Project management is a set of principles or techniques to manage a single business activity. Multiple projects can fall under a company's project management system. In many cases, companies will set up projects as cost centers, revenue center or profit centers. Each one has specific rules for operating, especially in terms of cash flow. Cash-flow management is slightly different among each of these centers.
A cost center is a project that does not earn revenue. All activities result in expenditures of a company's capital reserves. Cash-flow management for these centers involves meeting budget guidelines. Owners and managers often limit cash expenditures to ensure each project does not use too much cash. Each accounting period, accountants will review the actual expenditures to the budget, measuring the effectiveness of the center's cash flows.
Revenue centers are those projects that generate cash for a business. For example, a hotel may start a project that involves offering room service to guests. The project will eventually make money as guests purchase meals through the service. Cash-flow management in this project format tracks how much money the revenue center brings in. Keeping the information separate from normal business activities allows accountants to measure each project on its own merits.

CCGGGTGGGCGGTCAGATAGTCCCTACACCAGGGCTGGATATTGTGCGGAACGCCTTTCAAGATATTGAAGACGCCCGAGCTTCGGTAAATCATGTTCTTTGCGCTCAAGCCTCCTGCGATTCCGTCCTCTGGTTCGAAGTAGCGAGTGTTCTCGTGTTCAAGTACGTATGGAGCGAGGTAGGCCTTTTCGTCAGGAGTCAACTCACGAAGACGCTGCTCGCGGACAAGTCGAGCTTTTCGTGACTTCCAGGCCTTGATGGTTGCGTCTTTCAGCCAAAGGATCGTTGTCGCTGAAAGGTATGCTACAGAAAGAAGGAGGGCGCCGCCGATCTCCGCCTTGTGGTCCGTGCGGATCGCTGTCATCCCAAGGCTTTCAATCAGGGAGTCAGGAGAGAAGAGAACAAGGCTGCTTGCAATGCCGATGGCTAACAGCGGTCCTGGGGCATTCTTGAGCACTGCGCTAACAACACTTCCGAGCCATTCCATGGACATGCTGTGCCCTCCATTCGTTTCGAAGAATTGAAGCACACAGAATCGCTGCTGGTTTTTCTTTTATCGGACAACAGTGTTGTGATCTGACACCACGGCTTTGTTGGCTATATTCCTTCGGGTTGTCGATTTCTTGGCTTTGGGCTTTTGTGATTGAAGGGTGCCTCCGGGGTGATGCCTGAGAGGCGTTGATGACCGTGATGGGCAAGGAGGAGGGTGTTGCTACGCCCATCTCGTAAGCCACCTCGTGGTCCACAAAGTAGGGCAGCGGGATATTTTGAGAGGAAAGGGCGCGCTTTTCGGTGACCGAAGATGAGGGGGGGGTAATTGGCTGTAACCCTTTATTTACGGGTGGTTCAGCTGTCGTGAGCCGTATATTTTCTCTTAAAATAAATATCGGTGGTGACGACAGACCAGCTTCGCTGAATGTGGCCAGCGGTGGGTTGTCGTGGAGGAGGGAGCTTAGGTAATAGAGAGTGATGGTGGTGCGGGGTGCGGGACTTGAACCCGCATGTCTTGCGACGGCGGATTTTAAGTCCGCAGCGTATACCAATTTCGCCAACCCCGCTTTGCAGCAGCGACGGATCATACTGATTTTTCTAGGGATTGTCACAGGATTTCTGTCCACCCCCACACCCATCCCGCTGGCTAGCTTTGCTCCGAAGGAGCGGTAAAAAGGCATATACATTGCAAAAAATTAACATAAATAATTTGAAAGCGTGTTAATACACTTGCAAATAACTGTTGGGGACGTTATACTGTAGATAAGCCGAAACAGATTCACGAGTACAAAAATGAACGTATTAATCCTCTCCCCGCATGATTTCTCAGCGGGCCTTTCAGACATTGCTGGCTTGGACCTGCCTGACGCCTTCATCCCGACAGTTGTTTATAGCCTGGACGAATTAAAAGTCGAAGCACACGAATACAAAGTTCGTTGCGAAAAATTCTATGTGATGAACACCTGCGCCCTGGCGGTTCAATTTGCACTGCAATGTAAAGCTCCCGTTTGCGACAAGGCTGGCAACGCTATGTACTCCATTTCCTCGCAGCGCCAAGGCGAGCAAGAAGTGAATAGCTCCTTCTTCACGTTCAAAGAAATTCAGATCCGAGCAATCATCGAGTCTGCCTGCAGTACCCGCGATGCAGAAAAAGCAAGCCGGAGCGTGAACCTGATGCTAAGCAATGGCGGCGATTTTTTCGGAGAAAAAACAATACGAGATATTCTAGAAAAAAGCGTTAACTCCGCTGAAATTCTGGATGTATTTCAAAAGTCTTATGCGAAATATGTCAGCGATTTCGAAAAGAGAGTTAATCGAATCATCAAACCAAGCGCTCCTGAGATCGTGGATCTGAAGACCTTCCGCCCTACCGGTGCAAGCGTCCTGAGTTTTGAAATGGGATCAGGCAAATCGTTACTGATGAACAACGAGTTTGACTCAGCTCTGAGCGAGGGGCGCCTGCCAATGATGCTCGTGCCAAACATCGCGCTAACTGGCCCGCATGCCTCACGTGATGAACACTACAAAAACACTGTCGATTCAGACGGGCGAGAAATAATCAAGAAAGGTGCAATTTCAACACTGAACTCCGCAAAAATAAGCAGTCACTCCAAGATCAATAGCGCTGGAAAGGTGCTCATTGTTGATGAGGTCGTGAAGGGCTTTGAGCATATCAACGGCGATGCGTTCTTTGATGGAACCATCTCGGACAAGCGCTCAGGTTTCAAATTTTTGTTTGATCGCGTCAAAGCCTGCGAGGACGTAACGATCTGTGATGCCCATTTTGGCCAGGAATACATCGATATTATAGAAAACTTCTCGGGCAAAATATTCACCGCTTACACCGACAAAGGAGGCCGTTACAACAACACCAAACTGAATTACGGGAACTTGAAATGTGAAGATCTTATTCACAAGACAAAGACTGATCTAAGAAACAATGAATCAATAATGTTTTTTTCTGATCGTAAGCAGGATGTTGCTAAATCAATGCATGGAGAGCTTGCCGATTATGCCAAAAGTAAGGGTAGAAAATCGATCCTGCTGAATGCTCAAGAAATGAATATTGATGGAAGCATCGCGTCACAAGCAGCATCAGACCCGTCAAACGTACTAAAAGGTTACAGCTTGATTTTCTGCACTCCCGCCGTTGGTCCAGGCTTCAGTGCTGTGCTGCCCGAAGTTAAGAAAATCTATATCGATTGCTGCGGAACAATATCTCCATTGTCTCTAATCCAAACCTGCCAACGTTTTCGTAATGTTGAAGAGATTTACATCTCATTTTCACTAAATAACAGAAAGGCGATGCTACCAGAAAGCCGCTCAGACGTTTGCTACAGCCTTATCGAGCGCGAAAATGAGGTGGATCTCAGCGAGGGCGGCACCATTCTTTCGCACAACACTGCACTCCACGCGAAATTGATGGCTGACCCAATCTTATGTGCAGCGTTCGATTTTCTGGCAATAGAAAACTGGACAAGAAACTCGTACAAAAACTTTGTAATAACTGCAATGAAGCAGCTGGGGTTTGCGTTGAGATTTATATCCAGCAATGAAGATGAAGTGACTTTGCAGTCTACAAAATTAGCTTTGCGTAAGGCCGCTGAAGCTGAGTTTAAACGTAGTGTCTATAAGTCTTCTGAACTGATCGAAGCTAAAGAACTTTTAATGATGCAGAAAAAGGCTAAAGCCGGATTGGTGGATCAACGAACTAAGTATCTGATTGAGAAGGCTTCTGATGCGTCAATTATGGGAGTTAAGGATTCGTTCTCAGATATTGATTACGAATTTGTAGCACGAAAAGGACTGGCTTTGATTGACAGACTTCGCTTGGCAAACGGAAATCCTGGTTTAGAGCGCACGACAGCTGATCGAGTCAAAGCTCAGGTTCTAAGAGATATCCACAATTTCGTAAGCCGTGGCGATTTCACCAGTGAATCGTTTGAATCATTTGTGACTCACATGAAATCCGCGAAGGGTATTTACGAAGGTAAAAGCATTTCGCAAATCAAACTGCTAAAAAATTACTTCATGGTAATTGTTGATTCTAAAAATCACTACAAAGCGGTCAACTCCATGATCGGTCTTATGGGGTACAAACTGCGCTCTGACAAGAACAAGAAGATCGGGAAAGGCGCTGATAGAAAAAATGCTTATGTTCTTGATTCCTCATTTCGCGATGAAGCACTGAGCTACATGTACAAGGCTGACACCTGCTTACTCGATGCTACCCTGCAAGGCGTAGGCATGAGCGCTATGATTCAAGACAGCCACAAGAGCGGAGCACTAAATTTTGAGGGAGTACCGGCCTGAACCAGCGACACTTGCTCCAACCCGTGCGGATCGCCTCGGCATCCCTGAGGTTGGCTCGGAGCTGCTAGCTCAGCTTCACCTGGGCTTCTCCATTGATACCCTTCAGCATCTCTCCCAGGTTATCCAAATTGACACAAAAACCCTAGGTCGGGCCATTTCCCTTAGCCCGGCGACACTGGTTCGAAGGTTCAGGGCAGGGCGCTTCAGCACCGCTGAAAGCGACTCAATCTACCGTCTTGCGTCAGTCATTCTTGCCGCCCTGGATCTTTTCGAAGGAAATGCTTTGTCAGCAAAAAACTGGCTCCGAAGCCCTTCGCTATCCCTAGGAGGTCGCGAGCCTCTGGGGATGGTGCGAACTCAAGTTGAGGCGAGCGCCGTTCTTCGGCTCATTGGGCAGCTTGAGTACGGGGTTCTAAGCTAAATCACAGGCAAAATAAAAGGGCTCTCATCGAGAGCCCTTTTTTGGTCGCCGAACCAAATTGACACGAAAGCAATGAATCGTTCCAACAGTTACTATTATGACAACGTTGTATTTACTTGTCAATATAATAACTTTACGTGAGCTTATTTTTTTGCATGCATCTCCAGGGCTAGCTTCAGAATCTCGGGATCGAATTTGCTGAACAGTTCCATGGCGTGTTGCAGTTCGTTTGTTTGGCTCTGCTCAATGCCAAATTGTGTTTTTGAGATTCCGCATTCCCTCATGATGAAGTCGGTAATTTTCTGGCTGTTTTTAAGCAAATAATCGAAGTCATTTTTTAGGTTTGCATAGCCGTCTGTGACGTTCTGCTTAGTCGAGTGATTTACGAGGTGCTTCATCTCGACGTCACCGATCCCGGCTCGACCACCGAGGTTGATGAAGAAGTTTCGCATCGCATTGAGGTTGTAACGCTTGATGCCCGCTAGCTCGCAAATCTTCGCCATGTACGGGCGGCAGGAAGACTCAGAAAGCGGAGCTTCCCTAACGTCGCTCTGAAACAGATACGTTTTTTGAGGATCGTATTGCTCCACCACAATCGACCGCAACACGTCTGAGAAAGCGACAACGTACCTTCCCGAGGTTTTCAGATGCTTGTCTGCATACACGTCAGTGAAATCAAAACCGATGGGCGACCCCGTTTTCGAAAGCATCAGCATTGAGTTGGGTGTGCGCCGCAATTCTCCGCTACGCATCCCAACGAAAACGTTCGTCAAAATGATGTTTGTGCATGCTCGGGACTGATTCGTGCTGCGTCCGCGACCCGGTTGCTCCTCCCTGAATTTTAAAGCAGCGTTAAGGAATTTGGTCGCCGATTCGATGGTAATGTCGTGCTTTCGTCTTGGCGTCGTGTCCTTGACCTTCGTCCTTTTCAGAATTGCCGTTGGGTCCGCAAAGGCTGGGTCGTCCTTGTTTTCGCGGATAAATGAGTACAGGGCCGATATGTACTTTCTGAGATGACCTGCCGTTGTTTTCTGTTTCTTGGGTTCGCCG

Profit center projects can be a combination of the first two project types. Companies set these project centers up because they control both revenues and costs. In some cases, a company may set specific percentages for its profit centers. This provides a target in terms of cash flow. Owners and managers expect the revenue center to generate enough cash flows to cover cash outflows and provide extra to reinvest into the business.
Accountants often prepare cash-flow reports for all cost, revenue and profit centers. Each center will then have the individual reports rolled into one aggregate statement of cash flows. Individual cash flow statements are for managerial review. The aggregate statement of cash flows is typically for external business stakeholders. A historical trend is possible when comparing these statements.
- "Intermediate Accounting"; David Spiceland, et al.; 2007
- "Cost Management: Strategies for Business Decisions"; Ronald Hilton, et al.; 2006
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